Literary Color Lines: On Inclusionin Publishing
In this episode of Fiction/Non/Fiction, V.V. Ganeshananthan and Whitney Terrell talk about “sensitivity reads,” cross-cultural writing, and the lack of diversity in the publishing industry with author Dhonielle Clayton (COO of We Need Diverse Books and co-founder of Cake Literary), and agent Ayesha Pande (Pande Literary). In the first half of the show, Dhonielle talks about her own career as a sensitivity reader—or, as she prefers, a “targeted Beta reader”—and discusses her concerns about a recent New York Times article on the subject. Then longtime editor and agent Ayesha Pande explains how the lack of diversity in the ranks of editors and agents affects writers of color.
Primary readings for episode 8
In an Era of Online Outrage, Do Sensitivity Readers Result in Better Books, or Censorship? by Alexandra Alter, New York Times, 12/17/17
Ralph Ellison, “Twentieth-Century Fiction and the Black Mask of Humanity” (essay). From Shadow and Act.
VIDEO FROM LIT HUB: 2021 YA Audie Awards Judges Chat with AudioFile
How Chris Jackson Is Building a Black Literary Movement, by Vinson Cunningham, New York Times, 2/2/16
(For more readings, visit Fiction/Non/Fiction on Facebook)
FROM THE EPISODE
Dhonielle Clayton on why “sensitivity reading” is the wrong way to think of it… First of all, I hate the term sensitivity reader. I prefer the term targeted beta reader because it’s more accurate. Because what I do is I go through and I read for a specific thing, specific representation. So that’s first off. I hate that term because I’m not being sensitive. What I’m doing is I’m using my critical thinking skills, and I’m using my ability to analyze, to look at different structures in books and different items that reflect and telegraph and communicate culture, and if you’re asking me to read obviously it’s because you have written someone who comes from my background, and that’s what I’m looking for. So first of all I hate that term. I’m not being sensitive. I’m just an editor and it’s another level of editing.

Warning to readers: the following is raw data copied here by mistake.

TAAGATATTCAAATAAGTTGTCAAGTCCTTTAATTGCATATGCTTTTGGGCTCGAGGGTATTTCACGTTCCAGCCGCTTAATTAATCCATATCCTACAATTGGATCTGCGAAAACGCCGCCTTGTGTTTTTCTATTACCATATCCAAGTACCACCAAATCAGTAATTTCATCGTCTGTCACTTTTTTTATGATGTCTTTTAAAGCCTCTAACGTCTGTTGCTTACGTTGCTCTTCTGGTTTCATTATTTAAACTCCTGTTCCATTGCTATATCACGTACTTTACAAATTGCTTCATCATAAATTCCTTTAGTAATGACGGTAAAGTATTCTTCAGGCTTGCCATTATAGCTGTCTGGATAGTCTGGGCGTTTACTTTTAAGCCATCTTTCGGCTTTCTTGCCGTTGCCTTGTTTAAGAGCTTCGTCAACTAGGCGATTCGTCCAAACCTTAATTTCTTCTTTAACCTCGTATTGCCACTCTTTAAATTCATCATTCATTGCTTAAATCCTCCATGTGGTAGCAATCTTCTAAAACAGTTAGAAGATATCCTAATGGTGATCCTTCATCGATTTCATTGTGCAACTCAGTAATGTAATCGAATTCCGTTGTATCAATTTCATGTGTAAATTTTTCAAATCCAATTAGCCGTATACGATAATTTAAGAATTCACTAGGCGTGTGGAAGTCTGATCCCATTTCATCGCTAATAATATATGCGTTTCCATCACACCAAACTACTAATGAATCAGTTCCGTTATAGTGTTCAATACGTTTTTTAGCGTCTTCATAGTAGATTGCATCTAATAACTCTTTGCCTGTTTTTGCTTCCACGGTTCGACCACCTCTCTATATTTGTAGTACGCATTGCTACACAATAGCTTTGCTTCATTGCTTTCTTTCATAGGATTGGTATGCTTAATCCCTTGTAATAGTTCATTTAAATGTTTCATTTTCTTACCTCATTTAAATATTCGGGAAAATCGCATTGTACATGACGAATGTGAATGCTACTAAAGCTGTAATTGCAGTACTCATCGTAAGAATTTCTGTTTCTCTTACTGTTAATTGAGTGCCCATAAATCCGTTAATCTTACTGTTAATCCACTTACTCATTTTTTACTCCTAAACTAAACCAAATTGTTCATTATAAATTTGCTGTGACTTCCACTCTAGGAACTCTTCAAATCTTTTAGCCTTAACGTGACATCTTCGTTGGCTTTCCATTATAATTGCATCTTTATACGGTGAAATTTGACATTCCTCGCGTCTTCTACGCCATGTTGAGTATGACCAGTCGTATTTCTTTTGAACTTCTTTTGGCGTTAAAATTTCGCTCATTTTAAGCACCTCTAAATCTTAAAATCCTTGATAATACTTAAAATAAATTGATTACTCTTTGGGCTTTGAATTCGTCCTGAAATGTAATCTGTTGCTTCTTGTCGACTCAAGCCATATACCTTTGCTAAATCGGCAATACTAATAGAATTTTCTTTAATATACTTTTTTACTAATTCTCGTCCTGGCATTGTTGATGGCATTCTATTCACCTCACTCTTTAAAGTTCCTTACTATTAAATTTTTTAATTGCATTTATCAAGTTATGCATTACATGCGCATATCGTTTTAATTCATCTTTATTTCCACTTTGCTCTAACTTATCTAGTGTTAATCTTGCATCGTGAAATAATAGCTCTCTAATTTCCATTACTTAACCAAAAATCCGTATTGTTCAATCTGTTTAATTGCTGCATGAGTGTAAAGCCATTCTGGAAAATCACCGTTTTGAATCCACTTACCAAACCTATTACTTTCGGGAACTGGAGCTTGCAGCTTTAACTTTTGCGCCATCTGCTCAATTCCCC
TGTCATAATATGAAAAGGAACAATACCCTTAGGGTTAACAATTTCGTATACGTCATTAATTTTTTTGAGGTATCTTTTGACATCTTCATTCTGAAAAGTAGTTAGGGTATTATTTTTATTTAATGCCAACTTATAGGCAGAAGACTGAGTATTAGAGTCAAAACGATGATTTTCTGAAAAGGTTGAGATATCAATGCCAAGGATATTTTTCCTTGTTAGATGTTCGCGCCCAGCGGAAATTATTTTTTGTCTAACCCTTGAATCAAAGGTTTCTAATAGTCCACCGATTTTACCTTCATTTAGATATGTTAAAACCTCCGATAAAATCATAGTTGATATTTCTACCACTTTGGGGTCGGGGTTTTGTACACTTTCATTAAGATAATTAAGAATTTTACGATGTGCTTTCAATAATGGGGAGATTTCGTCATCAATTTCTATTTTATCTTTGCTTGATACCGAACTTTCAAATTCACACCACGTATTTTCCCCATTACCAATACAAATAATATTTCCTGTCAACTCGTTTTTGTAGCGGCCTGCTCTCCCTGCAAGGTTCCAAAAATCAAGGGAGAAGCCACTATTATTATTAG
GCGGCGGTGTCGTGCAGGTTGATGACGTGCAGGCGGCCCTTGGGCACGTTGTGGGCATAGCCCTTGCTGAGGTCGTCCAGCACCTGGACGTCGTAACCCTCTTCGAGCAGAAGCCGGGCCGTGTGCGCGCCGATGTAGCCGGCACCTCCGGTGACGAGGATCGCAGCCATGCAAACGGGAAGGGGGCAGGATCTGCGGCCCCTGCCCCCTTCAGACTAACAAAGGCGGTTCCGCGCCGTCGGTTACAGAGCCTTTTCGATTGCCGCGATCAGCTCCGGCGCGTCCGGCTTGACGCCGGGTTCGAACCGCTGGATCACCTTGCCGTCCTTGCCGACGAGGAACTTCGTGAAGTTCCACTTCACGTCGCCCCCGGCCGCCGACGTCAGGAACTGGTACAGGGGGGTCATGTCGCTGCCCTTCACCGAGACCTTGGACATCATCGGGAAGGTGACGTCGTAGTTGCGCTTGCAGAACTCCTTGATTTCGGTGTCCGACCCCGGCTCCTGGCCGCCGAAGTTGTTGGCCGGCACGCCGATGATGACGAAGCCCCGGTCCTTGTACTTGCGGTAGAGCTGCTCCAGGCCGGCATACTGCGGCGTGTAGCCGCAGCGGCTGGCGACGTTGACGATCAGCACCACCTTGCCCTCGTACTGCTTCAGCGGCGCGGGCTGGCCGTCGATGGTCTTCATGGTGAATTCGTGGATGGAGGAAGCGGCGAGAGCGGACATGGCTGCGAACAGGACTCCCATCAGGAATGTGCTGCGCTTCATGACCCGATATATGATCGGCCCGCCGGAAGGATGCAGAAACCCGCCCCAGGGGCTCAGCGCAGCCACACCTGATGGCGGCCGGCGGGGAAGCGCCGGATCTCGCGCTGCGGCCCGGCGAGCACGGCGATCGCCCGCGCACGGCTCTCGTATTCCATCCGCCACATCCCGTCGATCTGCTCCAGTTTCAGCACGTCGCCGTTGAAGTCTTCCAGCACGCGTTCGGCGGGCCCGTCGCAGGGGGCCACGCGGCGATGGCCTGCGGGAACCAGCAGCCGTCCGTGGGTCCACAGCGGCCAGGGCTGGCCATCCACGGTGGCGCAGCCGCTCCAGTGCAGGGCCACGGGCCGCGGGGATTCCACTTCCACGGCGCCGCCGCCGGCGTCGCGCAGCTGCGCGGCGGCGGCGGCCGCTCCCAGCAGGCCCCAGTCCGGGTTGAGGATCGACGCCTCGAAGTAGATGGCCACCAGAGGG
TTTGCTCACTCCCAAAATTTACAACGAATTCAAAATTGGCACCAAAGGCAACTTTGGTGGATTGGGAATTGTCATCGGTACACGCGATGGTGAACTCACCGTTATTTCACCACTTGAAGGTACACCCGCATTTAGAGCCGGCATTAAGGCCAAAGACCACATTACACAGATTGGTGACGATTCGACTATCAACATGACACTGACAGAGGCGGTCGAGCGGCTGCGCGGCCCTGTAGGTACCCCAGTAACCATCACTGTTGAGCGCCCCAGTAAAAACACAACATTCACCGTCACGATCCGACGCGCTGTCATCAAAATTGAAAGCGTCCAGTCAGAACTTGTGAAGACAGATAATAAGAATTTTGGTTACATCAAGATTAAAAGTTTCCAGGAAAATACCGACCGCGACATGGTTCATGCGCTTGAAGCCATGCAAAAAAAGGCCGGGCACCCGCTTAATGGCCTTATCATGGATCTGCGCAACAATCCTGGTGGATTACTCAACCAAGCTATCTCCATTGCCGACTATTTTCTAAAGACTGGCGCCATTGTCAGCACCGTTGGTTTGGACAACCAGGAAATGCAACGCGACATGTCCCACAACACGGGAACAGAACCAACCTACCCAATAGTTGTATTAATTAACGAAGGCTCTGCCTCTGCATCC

Dhonielle Clayton on being honest on the page… I read a picture book… This was one where they wanted me to read for the black representation in the book even though it was about a white man. And they kept talking about segregation this and segregation that, and I said in there in one of my notes, I said, you’re laying out segregation as if it’s something that was chosen by both white Americans and black Americans, and you’re not addressing the power dynamic. You keep bringing it up as something that keeps these two groups of people away from each other, but you’re not being clear, you’re not telling the truth on the page. This was set up by white people in the South. So you have to reconcile with what that means to a friendship of two boys. And you’re showing this on the page, you have to be honest.
Dhonielle Clayton on grappling with power in publishing… But we do have to grapple with this idea of power and nobody wants to talk about that and that’s the piece that I think really touches people’s nerves… There is a power difference. It’s not about—people are like, Oh, you want to police who can write who. No. Everyone should write what they want to write. I want to write what I want to write. Writers should feel free to do that. It’s about the system of publishing. That’s what I’m talking about and calling out and being honest about. It’s not about us as authors and the way that we write. It’s about how our manuscripts move through this machine. They move differently. And nobody wants to talk about that part. But yes, I can write cross-culturally and I can write and do these things, but when my manuscript and my book enters the marketplace, that’s when we have to grapple with this sort of institutional discrimination, and how there are certain people that get their manuscripts through easier, even when they are writing outside of themselves, than when I write from my own point of view. So nobody wants to really talk about that, and that’s the issue that I had with the New York Times piece on this.”